To help find out, the town council last year voted to become one of the first jurisdictions in the Bay watershed to undergo a Community Environmental Review.
The reviews are organized by the Center for Chesapeake Communities, a new nonprofit organization established with the aid of the Bay Program to help educate and train local governments in sustainable development techniques.
The first review took place last year in Warwick Township, in Pennsylvania’s Lancaster County. A third is planned for later this year in Warrenton, VA.
During the review, a half dozen or so experts with different backgrounds scrutinize a community’s ordinances, tour the town, learn about local goals and suggest ways the town can reach them while maintaining a healthy environment and promoting a strong economy.
The review is low cost — essentially two days’ room and board for team members.
“We have used consultants extensively, but to be honest, this was a relatively cheap way of getting a lot of the experienced people into our community to talk about some of the specific issues surrounding our town,” said Larry Hentz, a member of the Hampstead Town Council.
It may be cheap, but it isn’t necessarily easy. To be considered for a review, a jurisdiction must have applied to become a Bay Partner Community, an initiative of the Bay Program’s Local Government Advisory Committee that recognizes local governments striving to meet Bay Program objectives, such as managing growth, protecting watersheds, promoting stream buffers and so forth.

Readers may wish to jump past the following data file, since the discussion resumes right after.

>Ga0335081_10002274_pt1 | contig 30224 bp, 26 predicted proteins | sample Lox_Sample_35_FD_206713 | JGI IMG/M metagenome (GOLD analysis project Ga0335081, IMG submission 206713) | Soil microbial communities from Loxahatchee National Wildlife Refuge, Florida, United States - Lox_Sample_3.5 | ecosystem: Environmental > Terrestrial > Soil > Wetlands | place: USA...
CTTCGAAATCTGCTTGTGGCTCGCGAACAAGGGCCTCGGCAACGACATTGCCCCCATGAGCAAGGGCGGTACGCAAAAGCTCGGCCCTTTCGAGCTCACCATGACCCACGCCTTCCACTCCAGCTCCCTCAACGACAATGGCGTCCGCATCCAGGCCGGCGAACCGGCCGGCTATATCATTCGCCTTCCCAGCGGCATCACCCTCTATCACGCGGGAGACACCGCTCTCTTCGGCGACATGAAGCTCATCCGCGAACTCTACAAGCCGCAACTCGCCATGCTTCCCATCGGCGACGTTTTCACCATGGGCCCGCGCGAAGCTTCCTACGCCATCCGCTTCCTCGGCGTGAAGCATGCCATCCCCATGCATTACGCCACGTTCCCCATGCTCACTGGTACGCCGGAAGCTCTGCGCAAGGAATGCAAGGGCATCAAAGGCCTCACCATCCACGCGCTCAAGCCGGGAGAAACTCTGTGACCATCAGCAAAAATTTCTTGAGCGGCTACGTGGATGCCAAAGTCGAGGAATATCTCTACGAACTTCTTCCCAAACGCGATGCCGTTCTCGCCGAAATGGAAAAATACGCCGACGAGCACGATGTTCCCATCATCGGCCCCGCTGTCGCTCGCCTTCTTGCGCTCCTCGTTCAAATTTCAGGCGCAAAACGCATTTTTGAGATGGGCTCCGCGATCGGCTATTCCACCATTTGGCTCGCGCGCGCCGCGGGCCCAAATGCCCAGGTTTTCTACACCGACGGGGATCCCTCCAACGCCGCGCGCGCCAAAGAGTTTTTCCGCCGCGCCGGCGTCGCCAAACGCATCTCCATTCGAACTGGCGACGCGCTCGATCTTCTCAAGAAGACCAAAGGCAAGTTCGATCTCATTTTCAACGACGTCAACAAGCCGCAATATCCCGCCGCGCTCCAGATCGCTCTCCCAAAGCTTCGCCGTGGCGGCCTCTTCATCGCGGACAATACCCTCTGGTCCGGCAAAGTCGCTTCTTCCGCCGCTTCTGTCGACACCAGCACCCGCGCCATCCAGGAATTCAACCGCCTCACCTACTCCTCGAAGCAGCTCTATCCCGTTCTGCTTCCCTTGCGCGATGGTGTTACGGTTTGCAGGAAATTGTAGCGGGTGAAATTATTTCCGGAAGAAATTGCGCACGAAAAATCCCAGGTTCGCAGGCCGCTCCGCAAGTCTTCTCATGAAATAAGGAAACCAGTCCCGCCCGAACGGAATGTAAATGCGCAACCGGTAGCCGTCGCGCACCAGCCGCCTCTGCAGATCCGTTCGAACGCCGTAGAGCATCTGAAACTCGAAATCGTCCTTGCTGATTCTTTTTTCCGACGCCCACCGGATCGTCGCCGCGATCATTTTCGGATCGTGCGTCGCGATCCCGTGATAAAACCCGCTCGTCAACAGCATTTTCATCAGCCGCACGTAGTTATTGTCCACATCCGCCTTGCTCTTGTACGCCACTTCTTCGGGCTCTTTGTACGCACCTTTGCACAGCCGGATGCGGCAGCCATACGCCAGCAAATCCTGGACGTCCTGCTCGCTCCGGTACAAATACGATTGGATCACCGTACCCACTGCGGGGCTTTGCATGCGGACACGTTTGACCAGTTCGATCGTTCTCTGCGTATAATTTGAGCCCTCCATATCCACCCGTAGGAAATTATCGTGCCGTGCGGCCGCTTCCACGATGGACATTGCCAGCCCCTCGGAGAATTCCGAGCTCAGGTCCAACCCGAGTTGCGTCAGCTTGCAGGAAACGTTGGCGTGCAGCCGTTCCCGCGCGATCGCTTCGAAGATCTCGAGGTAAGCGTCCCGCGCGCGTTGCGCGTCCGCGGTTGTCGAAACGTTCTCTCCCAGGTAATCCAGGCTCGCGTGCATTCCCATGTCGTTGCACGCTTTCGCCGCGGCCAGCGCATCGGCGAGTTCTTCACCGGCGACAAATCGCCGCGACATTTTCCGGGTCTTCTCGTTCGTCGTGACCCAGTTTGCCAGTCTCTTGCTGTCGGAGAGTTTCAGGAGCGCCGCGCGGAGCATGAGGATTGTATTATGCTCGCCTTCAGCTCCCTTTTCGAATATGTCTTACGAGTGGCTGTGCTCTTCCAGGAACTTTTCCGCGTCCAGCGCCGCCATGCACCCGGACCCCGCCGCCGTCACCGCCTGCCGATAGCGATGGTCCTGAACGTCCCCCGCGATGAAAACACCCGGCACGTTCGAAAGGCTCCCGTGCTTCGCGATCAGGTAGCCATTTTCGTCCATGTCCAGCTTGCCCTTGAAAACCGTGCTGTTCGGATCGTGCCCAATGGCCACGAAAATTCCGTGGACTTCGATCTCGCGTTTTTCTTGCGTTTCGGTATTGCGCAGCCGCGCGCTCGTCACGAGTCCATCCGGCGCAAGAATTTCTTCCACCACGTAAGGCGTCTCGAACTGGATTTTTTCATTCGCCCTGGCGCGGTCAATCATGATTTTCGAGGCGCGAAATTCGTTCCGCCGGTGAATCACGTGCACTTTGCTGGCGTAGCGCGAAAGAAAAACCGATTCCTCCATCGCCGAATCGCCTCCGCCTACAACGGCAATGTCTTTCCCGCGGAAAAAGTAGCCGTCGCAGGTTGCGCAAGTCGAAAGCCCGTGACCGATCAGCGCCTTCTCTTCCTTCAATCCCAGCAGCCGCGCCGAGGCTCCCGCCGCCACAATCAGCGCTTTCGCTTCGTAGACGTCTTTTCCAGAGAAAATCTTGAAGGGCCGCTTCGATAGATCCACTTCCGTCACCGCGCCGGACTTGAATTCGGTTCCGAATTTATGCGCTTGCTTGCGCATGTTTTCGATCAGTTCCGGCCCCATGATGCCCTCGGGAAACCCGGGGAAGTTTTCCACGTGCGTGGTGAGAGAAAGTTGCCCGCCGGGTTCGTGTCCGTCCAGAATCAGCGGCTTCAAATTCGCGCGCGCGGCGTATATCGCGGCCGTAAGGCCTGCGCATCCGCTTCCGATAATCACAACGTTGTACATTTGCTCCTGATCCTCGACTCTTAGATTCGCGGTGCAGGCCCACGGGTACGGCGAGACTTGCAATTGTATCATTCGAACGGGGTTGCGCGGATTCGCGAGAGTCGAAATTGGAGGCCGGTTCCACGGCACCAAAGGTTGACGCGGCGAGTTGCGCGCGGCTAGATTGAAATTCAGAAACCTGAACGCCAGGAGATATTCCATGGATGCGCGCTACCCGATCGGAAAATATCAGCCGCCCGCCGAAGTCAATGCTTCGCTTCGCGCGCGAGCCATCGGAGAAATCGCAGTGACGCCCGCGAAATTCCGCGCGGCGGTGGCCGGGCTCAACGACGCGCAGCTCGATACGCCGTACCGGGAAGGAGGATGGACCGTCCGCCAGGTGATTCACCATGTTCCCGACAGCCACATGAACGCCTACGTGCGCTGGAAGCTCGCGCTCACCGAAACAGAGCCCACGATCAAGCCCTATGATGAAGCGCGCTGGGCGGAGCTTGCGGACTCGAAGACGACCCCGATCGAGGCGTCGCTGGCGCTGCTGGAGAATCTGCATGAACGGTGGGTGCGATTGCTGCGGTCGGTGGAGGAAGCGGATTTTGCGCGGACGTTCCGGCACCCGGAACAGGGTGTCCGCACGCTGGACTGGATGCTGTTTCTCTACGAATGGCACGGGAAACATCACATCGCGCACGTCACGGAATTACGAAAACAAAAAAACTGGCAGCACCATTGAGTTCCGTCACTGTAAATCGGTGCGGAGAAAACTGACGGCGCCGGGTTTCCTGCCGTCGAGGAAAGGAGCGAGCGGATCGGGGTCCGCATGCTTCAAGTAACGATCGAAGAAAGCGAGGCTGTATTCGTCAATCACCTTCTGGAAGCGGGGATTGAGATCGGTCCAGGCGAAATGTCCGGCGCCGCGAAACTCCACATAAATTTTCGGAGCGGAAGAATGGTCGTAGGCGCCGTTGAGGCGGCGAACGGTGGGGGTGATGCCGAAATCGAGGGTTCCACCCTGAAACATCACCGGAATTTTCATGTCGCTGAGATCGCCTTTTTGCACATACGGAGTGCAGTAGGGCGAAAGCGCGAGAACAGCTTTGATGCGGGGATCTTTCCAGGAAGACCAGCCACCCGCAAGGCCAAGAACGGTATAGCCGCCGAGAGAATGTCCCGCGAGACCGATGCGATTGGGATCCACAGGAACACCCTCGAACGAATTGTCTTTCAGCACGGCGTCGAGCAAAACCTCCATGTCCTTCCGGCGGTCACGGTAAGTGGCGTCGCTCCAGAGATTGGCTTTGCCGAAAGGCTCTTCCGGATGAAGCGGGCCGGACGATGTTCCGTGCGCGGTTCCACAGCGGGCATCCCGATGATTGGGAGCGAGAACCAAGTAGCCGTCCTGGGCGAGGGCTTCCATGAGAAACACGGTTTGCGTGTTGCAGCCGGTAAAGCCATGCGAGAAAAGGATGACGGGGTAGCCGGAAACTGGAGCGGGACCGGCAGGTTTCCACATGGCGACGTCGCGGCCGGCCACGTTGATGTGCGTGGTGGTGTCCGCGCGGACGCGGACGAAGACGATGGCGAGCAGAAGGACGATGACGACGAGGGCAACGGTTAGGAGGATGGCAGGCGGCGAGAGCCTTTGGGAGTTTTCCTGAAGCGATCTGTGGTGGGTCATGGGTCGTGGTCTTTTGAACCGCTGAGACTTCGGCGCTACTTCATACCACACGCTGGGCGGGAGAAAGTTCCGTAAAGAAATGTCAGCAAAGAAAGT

Because the reviews are aimed at results — not plans that sit on shelves — participating communities must have an active planning process that any recommendations can be incorporated into. In the case of Hampstead, for example, efforts are under way to develop a new comprehensive plan.
In the aftermath of the Warwick review, the township has begun to incorporate some of the zoning recommendations into their ordinances. It has begun a watershed management plan as recommended by the review team, and tightened up its “growth boundary” — in effect reducing the amount of land available for development.
“We want to see the same sort of results come out of the Hampstead review,” said David O’Neill, director of programs for the Center for Chesapeake Communities. Implementation is emphasized, he said, because reviews can never take place in each of the roughly 1,650 local governments within the Bay watershed. But communities can learn by seeing what their neighbors are doing.
The review isn’t just a matter of people coming in and lecturing to the locals. Review participants have to learn firsthand about the community’s problems — like traffic jams — before they can offer any usable insights.
“There’s not many communities where I would say this [bypass] is a good thing,” said Cindy Stone, of the Maryland Department of Housing and Community Development. “After sitting in traffic out there, I tend to agree with you.”
Indeed, a bypass can spawn business development that hurts downtown areas. But in Hampstead, traffic is so bad it’s already a hindrance to businesses. “I think the vast majority of people are for the bypass,” said Wertz, of the planning commission.